What is in this article?:
- Lake County wine grape industry gaining identity despite economy
- Economic realities of California grape growing
- Custom crushing decisions
- Sauvignon Blanc reputation
- Over the past 20 years Lake County has worked to create its own identity and premium wine standing. There are now 32 wineries in the county and 8,400 acres of varietal wine grapes grown by 148 growers.
- Imports and the U.S. recession have hammered U.S. wine sales, particularly premium and ultra premium wines. Premium varietal grape prices have suffered right along with the wine.
- With relatively little winery buying and low prices, many growers consider custom crushing their grapes each year and sell wine in the bulk market.
Economic realities of California grape growing
Whatever allure and romanticism Weiss assumed was in premium wine grape growing almost two decades ago have run head long into the stark economic realities of growing California wine grapes today. Imports and the U.S. recession have hammered U.S. wine sales, particularly premium and ultra premium wines. Premium varietal grape prices have suffered right along with the wine. This year Weiss experienced that once again.
Some grapes were left on the vine because there were no buyers. Others were custom crushed by growers unable to find a home for them.
“There was some buying activity in the fall, but not enough. Prices for grapes this year were pretty deplorable. Prices right now are not sustainable, and I think wine grape buyers were taking advantage of the situation,” Weiss said. “I was not surprised, but I was disappointed.”
Weiss is like many growers who are faced with the decision of letting grapes rot on the vine or custom crush them, hoping to sell the juice later at a profit after paying for fermentation and storage. He crushed organic Zinfandel, non-organic Merlot and a small quantity of Sauvignon Blanc. He did not custom crush unsold Chardonnay or very much Sauvignon Blanc. The huge influx of imported Chardonnay into California in 2009 continues to hang over the white wine market.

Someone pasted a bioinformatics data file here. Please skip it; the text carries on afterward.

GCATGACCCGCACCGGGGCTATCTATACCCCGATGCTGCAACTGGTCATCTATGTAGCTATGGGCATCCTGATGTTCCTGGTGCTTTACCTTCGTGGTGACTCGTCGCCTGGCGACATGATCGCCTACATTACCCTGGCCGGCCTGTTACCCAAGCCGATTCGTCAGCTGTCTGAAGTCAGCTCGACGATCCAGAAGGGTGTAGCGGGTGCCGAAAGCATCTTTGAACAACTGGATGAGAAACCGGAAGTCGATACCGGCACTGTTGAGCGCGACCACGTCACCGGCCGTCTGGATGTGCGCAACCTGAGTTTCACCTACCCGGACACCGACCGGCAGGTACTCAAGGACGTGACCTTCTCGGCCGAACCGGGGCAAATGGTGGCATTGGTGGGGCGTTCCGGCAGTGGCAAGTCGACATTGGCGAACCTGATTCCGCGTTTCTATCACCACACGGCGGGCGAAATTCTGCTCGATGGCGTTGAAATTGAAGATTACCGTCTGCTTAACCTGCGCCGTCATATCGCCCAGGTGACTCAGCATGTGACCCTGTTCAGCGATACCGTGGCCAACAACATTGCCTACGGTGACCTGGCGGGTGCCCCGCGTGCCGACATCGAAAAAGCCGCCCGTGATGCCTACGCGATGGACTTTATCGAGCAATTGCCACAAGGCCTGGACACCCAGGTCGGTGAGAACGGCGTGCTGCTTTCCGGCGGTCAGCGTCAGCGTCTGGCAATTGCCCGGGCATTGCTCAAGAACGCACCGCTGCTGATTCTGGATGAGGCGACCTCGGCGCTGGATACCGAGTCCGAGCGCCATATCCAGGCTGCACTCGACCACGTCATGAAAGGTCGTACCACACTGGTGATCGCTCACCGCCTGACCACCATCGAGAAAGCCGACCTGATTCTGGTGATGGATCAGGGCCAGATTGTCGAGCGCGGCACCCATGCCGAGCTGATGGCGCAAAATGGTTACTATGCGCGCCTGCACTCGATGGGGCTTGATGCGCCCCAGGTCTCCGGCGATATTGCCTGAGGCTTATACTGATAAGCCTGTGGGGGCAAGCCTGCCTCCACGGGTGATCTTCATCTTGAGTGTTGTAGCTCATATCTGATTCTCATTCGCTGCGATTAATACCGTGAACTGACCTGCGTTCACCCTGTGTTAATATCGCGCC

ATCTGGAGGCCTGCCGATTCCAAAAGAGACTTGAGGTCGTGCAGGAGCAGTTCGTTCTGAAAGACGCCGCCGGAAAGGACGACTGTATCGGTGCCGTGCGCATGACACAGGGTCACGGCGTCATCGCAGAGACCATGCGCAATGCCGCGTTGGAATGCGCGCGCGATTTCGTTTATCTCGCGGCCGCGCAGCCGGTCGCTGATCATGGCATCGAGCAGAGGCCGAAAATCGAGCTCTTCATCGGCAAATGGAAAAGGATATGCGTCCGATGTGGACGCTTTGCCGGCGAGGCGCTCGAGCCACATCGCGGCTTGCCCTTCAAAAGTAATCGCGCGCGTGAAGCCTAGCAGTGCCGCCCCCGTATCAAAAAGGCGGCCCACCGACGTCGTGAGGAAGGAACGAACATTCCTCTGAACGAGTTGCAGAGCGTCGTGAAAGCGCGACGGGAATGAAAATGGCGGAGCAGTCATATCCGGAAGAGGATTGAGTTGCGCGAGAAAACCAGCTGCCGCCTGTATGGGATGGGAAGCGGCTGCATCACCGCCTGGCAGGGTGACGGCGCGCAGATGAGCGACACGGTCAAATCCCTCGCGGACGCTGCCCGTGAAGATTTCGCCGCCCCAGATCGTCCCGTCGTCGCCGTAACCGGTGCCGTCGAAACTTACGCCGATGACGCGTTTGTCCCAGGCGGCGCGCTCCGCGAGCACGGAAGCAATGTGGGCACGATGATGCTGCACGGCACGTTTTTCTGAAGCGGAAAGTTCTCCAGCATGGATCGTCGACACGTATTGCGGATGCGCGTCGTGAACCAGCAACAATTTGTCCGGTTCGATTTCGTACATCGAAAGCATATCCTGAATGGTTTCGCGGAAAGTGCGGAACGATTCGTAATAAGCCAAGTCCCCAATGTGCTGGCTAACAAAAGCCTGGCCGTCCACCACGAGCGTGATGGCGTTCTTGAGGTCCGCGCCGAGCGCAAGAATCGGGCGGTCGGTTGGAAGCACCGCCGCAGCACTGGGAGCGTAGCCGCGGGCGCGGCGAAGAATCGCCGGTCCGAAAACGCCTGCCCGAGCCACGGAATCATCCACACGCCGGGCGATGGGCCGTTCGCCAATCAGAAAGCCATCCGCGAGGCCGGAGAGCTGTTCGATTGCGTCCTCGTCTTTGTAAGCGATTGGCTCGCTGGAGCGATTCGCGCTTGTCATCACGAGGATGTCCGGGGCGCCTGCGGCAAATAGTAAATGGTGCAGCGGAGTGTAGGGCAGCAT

“It was a difficult year. Rains at harvest made it even more challenging. We basically condensed an eight week harvest period into five. However, we were more fortunate in Lake than growers in Sonoma and parts of Napa. The weather was much worse there.”
However, Weiss remains “fairly optimistic about our future in Lake County.” One reason is land prices are lower than in other areas of the North Coast. Many of Lake County’s vineyards were planted in the late 1990s and early 2000s and are well suited for mechanization, making operating costs more manageable.
“You cannot mechanize everything, but we can mechanically harvest and mechanical pre-prune. I think we are more competitive as an industry because of our newer vineyards,” he said. Many of the county’s grapes are trellised using vertical shoot positioning and that offers efficient canopy management. Drip systems are universal and programmed to match rootstocks and varietal clones.
“I think we are also well–positioned because our wines are in the $20 to $30 per bottle range, and they are starting to take off again.” Wines priced $50 or higher have been hardest hit by the recession and have been slower to recover. “There are rich people who will always be in that market. A lot of people in the wine business chase that market. I don’t know if that market will come back quickly or even come back.
“Growers are under a lot of pressure right now to cut costs, but I think we are better suited to come out of this when things improve. Our operating structure is competitive. It is not Central Valley costs, but it is not typical North Coast,” Weiss says. He estimates it costs about $4,000 per acre to produce wine grapes in Lake County.